03 November 2010

Look sideways for green shoots, and observe crisis veterans

A side effect of the global downturn has been that companies, which once enjoyed strong revenues from robust industries, are being forced look elsewhere for growth. In other words the events of the last two years have kindled entrepreneurial spirit. And there are lessons to learn from Asia – particularly South Korea, Japan, Indonesia and Thailand – where the 1997 financial crisis can be freshly recalled and coping strategies have been fine tuned. 

A case in point is Samsung Electronics, the South Korean consumer electronics heavyweight which powered through the Asian economic crisis with just short-term dips in sales and pre-tax earnings. The firm is now heading full throttle into the medical devices market with a rumoured move on Medison, South Korea’s leading manufacturer of diagnostic ultrasound equipment, less than six months after bringing a Samsung blood tester to market in partnership with a local pharmaceuticals company.

The group has pledged USD 21 billion over the next ten years to expand in healthcare and clean technology – two very desirable industries when considered together as they combine the promise of consistent, non-cyclical revenue and the potential for stellar growth. All eyes will be on Samsung’s biotechnology and medical technology strategies over the coming years.

Meanwhile, LG Electronics, part of the chemicals-to-telecoms LG conglomerate and a major rival of Samsung Electronics, is moving into the water treatment sector. Two months ago it announced a plan to invest more than USD 400 million over the next decade with the aim of generating USD 7 billion in revenue by 2020 and becoming a top ten global water treatment company in the process.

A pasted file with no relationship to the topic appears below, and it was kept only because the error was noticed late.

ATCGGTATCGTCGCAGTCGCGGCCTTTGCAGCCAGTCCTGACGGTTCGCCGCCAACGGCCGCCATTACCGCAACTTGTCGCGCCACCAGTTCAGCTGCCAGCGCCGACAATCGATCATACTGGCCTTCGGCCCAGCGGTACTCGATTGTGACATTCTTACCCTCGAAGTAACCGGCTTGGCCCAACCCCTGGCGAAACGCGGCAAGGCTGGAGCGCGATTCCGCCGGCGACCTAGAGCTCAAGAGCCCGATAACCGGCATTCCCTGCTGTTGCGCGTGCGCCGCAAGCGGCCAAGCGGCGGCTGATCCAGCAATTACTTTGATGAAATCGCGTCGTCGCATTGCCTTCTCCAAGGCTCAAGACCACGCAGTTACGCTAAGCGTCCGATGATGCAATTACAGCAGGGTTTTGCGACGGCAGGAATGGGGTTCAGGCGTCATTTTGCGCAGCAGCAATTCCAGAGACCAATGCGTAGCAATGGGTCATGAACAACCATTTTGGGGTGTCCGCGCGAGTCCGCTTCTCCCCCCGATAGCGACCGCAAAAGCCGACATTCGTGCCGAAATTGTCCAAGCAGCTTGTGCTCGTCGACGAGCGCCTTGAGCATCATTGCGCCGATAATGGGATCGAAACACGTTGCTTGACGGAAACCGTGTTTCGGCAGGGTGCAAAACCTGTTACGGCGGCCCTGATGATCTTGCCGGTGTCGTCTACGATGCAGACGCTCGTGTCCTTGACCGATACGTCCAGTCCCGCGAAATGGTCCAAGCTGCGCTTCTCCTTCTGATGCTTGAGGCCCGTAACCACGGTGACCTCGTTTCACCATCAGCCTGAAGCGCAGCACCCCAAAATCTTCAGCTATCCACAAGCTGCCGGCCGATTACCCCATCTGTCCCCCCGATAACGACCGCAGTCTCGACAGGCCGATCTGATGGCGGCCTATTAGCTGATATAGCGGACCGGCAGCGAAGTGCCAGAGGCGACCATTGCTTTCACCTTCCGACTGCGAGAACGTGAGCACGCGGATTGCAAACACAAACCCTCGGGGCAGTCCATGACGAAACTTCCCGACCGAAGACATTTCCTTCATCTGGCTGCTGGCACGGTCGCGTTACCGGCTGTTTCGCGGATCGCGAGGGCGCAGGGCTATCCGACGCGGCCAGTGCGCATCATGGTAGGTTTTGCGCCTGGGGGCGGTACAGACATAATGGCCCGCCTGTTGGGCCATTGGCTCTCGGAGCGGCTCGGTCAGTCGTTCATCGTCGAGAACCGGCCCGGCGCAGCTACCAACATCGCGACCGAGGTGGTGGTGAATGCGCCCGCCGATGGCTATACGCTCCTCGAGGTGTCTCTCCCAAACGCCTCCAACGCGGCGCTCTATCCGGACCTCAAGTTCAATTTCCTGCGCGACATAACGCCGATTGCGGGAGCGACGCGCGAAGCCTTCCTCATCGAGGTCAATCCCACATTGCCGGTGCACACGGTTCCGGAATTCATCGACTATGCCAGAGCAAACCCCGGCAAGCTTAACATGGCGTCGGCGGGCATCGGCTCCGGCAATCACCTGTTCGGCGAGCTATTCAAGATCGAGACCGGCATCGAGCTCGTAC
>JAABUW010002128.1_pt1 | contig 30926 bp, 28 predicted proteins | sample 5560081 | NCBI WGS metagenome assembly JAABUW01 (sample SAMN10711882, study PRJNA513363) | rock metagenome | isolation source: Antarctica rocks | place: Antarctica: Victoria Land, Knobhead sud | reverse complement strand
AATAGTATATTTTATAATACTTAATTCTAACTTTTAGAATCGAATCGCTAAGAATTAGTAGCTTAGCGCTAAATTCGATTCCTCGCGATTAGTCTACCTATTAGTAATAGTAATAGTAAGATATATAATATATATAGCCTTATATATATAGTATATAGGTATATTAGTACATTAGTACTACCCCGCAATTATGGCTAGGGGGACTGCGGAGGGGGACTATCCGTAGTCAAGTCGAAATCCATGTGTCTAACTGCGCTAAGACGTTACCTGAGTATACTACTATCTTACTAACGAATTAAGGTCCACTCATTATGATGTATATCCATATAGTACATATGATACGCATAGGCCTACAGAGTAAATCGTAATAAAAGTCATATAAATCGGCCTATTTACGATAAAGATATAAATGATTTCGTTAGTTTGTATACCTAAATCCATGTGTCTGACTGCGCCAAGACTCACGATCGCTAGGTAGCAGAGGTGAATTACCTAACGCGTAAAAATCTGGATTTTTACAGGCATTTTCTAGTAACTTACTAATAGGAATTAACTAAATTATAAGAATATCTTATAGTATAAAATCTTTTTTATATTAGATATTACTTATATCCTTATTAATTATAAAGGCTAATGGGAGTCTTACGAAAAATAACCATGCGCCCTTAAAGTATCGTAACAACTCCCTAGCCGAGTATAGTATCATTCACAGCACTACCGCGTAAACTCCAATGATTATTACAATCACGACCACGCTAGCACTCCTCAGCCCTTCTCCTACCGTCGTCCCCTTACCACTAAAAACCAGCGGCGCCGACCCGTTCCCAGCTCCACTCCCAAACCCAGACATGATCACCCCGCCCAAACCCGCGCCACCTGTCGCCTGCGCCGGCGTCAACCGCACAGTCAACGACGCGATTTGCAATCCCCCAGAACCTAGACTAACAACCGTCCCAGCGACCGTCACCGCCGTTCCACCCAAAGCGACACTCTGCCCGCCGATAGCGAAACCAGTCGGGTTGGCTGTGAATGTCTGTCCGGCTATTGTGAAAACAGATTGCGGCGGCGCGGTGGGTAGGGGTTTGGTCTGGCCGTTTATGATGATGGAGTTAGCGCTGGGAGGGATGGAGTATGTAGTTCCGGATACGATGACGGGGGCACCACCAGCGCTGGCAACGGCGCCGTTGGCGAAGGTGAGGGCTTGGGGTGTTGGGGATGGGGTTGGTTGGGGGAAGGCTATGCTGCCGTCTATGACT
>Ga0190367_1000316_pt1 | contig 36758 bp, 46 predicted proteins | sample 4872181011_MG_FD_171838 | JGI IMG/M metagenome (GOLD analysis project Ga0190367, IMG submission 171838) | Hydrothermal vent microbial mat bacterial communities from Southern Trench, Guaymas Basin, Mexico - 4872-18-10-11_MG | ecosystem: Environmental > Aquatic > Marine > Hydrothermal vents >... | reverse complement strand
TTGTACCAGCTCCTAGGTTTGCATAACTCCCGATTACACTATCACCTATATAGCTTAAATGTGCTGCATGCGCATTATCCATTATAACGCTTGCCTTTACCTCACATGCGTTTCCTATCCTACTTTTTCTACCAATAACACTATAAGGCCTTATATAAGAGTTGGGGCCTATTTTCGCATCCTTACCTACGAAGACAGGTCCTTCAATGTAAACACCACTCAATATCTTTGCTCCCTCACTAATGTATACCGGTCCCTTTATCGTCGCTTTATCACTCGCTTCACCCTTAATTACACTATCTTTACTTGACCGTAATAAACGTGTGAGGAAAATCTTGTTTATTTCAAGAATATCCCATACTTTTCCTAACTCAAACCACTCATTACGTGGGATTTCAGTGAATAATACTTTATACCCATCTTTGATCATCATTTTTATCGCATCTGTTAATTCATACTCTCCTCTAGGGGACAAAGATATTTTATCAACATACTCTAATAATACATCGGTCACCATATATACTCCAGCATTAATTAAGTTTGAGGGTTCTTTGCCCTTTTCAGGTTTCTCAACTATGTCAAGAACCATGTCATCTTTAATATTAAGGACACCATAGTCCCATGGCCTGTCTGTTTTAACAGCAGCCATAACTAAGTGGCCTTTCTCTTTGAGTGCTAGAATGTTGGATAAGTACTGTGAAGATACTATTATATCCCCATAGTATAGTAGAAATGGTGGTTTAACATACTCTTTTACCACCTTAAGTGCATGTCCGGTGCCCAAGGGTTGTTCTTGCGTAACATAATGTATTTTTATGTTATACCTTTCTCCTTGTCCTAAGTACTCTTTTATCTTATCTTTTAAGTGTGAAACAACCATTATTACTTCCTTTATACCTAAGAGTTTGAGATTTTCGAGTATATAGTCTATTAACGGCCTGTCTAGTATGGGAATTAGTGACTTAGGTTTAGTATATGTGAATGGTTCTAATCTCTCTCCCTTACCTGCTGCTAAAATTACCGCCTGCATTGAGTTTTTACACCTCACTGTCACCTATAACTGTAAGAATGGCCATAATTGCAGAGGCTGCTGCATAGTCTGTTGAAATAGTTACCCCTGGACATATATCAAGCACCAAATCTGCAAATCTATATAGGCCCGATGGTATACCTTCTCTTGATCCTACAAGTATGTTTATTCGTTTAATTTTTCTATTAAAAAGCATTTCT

The Seoul-based LG group already collaborates in a variety of business and technology fields by using strategic alliances with the likes of Intel, Google and Dolby. Its reach extends from consumer electronics to drinks and industrial chemicals. And what’s more it recorded sales growth both through the crisis in the late 1990s and in the two years leading to 2009, which proved catastrophic for so many.

Media reports have latterly focused on firms which are drastically scaling back their sprawling operations to improve efficiency, and it is clear that diversifying is not a fix-all. The Samsung conglomerate – South Korea’s largest – can testify to a dissolved multi-billion dollar auto venture during the Asian Economic Crisis as evidence of this fact. However, for those with the firepower, well-timed and researched investments in new sectors will provide a way to adapt and overcome.

© Zephyr